Little egrets have a pure white plumage. Their legs and beak are black. During the breeding season adults develop long plumes on their nape, breast and back. There are darker colour morphs of this bird, some being black with a white throat.
Most little egret populations are migratory, breeding in Europe and central Asia in spring and summer and then moving to central and southern Africa, Indonesia or New Zealand for the remainder of the year. Some populations, however, do not migrate, and live either in southern and central Asia or in coastal regions.
They often form colonies with other species, making groups of several thousand pairs. They will nest on the ground in protective vegetation, such as in reeds, trees or bushes. Groups in Europe incubate more eggs than their African counterparts. Chicks hatch after 40 to 45 days.
Little egrets hunt alone within loose flocks. They will use a variety of hunting techniques including stirring up the mud with their feet to disturb small aquatic insects. These birds will also eat crustaceans, small fish, amphibians, molluscs and worms. They will even take small birds. They travel long distances from their colony to find suitable feeding grounds.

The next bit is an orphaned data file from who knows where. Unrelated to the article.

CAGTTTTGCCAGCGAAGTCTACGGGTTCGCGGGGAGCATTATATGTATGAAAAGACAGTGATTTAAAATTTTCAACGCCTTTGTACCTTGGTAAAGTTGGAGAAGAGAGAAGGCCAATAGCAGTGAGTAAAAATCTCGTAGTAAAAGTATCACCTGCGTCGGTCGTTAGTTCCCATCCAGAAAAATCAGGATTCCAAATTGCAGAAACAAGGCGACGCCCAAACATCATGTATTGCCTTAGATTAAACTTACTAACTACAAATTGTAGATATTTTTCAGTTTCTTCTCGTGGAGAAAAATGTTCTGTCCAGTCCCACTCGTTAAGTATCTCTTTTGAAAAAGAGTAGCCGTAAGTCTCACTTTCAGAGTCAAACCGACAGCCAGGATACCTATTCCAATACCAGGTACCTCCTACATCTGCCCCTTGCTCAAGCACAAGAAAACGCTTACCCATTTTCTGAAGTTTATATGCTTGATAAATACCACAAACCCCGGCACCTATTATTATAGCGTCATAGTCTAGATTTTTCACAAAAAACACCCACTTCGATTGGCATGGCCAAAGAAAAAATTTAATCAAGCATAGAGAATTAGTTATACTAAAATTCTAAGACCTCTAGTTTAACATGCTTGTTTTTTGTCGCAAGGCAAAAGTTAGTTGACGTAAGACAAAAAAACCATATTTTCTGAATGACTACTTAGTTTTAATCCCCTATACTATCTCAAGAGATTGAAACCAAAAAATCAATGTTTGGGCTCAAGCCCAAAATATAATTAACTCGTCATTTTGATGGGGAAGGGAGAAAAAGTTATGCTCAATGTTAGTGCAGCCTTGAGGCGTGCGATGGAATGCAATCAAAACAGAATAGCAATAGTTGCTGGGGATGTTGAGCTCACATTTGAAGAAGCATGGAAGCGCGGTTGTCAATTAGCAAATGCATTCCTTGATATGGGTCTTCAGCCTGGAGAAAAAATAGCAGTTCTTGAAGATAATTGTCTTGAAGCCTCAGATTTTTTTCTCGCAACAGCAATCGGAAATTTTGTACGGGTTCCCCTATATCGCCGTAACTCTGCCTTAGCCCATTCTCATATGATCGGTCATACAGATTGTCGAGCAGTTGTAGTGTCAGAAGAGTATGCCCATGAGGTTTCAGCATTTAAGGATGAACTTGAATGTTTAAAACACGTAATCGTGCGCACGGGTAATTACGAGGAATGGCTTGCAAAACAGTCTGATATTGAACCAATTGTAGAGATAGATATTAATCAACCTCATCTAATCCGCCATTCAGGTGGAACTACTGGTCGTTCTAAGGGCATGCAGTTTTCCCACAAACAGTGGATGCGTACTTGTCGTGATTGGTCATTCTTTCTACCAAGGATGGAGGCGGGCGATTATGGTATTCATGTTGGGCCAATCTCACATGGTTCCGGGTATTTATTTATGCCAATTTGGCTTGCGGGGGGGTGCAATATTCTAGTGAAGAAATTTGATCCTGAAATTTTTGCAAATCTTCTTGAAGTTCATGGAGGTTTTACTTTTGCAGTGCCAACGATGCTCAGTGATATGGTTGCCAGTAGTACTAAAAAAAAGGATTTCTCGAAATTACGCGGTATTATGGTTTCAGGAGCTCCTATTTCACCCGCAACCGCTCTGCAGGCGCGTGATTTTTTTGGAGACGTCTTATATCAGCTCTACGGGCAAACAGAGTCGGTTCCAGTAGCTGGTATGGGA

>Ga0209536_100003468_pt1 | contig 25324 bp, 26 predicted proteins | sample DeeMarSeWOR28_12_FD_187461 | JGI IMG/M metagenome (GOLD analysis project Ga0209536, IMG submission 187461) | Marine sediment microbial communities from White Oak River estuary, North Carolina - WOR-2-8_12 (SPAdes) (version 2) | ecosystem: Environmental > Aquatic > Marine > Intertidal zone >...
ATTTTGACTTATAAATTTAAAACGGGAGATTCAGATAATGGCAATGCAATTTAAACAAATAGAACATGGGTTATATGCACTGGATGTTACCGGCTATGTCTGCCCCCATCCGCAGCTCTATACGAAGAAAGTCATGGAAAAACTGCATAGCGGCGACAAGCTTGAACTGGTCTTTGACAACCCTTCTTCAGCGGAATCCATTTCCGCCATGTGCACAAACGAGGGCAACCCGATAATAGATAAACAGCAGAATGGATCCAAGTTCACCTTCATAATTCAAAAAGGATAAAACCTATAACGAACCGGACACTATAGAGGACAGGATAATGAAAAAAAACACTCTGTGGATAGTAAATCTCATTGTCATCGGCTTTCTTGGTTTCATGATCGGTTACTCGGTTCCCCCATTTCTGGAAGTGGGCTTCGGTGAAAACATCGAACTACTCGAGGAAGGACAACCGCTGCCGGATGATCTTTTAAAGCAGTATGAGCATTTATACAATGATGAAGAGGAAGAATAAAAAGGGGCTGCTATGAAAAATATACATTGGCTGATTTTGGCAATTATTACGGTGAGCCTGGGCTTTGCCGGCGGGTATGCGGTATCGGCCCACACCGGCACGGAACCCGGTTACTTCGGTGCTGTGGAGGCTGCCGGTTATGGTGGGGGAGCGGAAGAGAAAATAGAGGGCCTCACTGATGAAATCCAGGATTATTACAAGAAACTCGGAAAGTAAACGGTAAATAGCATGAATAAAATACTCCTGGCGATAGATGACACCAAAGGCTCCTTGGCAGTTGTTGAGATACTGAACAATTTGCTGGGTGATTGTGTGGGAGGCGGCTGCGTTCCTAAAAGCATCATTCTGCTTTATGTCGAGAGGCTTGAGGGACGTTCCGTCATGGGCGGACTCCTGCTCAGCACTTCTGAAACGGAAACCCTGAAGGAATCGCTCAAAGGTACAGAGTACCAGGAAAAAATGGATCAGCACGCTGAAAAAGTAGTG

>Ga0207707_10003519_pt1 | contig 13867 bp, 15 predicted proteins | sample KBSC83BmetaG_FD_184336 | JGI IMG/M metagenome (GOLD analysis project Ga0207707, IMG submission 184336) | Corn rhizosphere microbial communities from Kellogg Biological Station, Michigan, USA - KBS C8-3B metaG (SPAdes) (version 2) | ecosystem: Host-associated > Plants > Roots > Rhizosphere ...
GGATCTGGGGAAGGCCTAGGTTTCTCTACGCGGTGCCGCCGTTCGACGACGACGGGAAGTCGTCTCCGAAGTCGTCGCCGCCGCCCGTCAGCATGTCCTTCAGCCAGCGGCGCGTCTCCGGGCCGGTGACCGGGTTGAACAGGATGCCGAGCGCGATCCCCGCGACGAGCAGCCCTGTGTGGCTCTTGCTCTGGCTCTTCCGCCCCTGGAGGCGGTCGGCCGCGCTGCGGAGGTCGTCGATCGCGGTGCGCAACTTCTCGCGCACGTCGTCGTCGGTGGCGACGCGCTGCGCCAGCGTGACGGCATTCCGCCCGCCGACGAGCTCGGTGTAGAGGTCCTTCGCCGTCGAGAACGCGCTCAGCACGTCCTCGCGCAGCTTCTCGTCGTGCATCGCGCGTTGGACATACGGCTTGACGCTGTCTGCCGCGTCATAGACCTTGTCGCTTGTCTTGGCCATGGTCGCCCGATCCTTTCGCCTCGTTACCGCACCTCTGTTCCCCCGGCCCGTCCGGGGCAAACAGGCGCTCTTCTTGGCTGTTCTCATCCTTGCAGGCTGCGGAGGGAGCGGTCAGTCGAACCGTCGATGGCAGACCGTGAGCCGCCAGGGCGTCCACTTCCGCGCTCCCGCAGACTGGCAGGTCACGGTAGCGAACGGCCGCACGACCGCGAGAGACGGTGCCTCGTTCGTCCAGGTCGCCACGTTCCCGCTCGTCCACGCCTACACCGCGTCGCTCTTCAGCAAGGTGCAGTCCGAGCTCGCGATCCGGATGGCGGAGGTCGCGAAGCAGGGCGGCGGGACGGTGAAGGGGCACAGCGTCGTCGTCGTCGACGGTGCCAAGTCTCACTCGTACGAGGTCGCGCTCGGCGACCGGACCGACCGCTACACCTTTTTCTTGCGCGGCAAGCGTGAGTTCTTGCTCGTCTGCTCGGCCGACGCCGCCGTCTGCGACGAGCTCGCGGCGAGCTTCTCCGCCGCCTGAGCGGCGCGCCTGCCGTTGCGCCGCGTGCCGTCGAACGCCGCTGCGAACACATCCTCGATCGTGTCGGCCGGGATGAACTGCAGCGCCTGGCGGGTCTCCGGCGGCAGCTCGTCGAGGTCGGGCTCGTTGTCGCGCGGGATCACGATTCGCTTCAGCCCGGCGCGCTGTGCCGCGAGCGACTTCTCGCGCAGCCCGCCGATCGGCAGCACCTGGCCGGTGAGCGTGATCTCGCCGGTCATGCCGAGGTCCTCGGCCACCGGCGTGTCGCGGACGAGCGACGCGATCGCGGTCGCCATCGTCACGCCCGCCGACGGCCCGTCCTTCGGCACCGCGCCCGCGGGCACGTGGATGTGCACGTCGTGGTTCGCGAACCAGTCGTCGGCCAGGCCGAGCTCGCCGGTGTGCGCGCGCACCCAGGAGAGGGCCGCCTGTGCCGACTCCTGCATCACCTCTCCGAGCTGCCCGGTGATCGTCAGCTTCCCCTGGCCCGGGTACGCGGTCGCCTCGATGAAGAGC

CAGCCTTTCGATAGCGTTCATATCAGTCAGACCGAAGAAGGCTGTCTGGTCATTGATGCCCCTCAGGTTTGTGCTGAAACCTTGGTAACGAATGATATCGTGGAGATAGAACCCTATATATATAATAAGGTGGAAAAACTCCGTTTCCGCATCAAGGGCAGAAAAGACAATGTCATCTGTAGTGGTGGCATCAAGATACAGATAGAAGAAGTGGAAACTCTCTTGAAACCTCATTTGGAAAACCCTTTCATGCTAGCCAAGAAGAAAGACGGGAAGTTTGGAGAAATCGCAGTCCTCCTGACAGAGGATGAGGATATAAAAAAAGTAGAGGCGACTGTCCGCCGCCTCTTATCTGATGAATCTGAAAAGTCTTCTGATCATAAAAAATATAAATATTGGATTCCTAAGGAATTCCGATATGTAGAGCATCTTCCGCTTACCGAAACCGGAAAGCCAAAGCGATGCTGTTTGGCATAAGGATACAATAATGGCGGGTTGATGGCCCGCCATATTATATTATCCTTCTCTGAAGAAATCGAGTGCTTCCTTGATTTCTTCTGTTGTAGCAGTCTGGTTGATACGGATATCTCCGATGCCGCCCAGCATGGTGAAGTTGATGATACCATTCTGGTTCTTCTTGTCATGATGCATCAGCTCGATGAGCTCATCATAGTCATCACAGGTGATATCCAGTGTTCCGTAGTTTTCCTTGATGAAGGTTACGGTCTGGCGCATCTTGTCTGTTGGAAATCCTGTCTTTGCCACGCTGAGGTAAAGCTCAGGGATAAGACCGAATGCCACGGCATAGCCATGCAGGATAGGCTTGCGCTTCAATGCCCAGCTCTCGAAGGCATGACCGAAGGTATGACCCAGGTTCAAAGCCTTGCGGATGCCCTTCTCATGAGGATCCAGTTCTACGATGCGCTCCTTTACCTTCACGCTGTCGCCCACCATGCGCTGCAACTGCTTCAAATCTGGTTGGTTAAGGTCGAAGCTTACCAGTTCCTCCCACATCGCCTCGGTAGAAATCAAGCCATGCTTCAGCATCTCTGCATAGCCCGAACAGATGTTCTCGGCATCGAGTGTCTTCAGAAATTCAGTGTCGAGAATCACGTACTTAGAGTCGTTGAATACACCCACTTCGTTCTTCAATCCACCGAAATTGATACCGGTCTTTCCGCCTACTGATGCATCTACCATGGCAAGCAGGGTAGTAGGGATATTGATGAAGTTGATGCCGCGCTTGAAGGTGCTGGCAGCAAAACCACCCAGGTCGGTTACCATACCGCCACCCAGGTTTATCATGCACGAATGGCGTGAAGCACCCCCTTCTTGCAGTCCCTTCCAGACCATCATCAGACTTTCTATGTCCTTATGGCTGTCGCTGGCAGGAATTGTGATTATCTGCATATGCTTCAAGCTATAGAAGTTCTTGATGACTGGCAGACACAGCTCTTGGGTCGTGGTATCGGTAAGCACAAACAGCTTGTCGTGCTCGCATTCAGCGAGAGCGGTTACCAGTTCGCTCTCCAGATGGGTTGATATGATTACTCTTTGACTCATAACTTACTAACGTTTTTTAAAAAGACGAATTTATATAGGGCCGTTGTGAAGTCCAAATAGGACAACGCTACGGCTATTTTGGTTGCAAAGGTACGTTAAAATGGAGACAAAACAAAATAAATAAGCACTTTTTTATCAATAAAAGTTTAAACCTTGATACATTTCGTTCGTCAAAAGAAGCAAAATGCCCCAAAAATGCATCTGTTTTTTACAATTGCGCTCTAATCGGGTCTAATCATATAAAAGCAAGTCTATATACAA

These birds are classed as Least Concern. Their main threat is habitat loss due to the destruction of wetlands throughout their range. In parts of their range they are hunted by local people, although the practice of hunting for their plumes has now been reduced.